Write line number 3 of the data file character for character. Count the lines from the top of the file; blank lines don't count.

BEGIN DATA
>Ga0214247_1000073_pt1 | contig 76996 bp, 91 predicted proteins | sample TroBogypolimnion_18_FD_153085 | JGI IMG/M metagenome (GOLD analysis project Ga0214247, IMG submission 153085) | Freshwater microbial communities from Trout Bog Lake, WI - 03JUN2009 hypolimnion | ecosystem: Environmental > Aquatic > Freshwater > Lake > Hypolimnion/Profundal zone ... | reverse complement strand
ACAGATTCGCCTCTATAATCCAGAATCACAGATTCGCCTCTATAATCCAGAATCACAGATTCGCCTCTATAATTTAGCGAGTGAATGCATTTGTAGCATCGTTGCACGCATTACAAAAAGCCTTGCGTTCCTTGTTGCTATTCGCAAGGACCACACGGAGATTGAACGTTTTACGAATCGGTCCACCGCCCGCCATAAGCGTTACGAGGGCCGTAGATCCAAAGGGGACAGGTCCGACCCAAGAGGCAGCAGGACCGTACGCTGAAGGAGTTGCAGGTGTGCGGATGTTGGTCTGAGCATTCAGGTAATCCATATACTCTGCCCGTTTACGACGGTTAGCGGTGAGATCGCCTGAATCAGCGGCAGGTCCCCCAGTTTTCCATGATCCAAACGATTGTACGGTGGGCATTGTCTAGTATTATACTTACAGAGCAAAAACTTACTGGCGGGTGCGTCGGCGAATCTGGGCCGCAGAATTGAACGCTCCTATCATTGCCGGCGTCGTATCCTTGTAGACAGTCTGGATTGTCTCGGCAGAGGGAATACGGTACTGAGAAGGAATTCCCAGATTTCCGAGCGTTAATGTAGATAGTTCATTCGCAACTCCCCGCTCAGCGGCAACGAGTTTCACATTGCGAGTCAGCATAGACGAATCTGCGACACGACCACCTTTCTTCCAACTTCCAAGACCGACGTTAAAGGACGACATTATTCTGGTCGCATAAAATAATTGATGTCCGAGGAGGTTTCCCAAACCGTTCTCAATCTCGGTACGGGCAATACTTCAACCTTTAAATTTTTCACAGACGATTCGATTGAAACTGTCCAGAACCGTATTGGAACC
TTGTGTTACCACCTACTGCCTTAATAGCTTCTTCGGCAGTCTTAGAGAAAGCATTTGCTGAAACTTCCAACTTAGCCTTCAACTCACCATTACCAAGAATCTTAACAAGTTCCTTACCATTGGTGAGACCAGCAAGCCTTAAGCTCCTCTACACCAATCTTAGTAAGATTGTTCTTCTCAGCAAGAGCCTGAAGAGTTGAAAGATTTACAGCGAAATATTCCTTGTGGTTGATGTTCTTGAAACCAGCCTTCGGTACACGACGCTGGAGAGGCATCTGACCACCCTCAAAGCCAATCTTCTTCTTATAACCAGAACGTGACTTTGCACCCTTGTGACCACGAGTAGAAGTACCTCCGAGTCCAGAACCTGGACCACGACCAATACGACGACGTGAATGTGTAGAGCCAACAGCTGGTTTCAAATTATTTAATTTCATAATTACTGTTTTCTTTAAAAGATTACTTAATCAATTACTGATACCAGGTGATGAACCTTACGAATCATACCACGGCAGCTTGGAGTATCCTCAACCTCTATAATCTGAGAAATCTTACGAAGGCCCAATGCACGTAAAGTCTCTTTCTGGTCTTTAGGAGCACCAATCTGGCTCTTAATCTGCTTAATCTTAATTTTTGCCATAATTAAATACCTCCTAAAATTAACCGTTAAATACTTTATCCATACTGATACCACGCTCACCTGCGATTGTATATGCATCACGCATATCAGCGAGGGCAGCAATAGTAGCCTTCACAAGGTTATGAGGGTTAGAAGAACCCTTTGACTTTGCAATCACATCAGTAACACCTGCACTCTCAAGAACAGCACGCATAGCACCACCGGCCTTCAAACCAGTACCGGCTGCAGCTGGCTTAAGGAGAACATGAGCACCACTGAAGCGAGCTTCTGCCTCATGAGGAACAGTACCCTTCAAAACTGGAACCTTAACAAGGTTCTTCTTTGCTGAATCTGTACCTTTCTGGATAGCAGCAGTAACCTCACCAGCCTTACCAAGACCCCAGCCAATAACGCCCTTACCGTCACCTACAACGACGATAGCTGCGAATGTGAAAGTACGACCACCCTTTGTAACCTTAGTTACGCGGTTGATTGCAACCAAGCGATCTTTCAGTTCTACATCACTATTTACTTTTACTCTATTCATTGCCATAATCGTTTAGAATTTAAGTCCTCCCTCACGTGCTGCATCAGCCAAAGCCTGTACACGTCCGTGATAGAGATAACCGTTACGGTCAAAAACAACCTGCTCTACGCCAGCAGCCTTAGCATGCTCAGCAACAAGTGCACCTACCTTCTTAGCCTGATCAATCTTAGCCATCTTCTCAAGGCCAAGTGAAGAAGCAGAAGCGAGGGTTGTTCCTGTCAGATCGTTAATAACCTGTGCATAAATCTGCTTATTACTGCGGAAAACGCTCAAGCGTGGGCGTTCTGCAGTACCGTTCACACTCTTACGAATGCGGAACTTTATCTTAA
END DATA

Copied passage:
TTGTGTTACCACCTACTGCCTTAATAGCTTCTTCGGCAGTCTTAGAGAAAGCATTTGCTGAAACTTCCAACTTAGCCTTCAACTCACCATTACCAAGAATCTTAACAAGTTCCTTACCATTGGTGAGACCAGCAAGCCTTAAGCTCCTCTACACCAATCTTAGTAAGATTGTTCTTCTCAGCAAGAGCCTGAAGAGTTGAAAGATTTACAGCGAAATATTCCTTGTGGTTGATGTTCTTGAAACCAGCCTTCGGTACACGACGCTGGAGAGGCATCTGACCACCCTCAAAGCCAATCTTCTTCTTATAACCAGAACGTGACTTTGCACCCTTGTGACCACGAGTAGAAGTACCTCCGAGTCCAGAACCTGGACCACGACCAATACGACGACGTGAATGTGTAGAGCCAACAGCTGGTTTCAAATTATTTAATTTCATAATTACTGTTTTCTTTAAAAGATTACTTAATCAATTACTGATACCAGGTGATGAACCTTACGAATCATACCACGGCAGCTTGGAGTATCCTCAACCTCTATAATCTGAGAAATCTTACGAAGGCCCAATGCACGTAAAGTCTCTTTCTGGTCTTTAGGAGCACCAATCTGGCTCTTAATCTGCTTAATCTTAATTTTTGCCATAATTAAATACCTCCTAAAATTAACCGTTAAATACTTTATCCATACTGATACCACGCTCACCTGCGATTGTATATGCATCACGCATATCAGCGAGGGCAGCAATAGTAGCCTTCACAAGGTTATGAGGGTTAGAAGAACCCTTTGACTTTGCAATCACATCAGTAACACCTGCACTCTCAAGAACAGCACGCATAGCACCACCGGCCTTCAAACCAGTACCGGCTGCAGCTGGCTTAAGGAGAACATGAGCACCACTGAAGCGAGCTTCTGCCTCATGAGGAACAGTACCCTTCAAAACTGGAACCTTAACAAGGTTCTTCTTTGCTGAATCTGTACCTTTCTGGATAGCAGCAGTAACCTCACCAGCCTTACCAAGACCCCAGCCAATAACGCCCTTACCGTCACCTACAACGACGATAGCTGCGAATGTGAAAGTACGACCACCCTTTGTAACCTTAGTTACGCGGTTGATTGCAACCAAGCGATCTTTCAGTTCTACATCACTATTTACTTTTACTCTATTCATTGCCATAATCGTTTAGAATTTAAGTCCTCCCTCACGTGCTGCATCAGCCAAAGCCTGTACACGTCCGTGATAGAGATAACCGTTACGGTCAAAAACAACCTGCTCTACGCCAGCAGCCTTAGCATGCTCAGCAACAAGTGCACCTACCTTCTTAGCCTGATCAATCTTAGCCATCTTCTCAAGGCCAAGTGAAGAAGCAGAAGCGAGGGTTGTTCCTGTCAGATCGTTAATAACCTGTGCATAAATCTGCTTATTACTGCGGAAAACGCTCAAGCGTGGGCGTTCTGCAGTACCGTTCACACTCTTACGAATGCGGAACTTTATCTTAA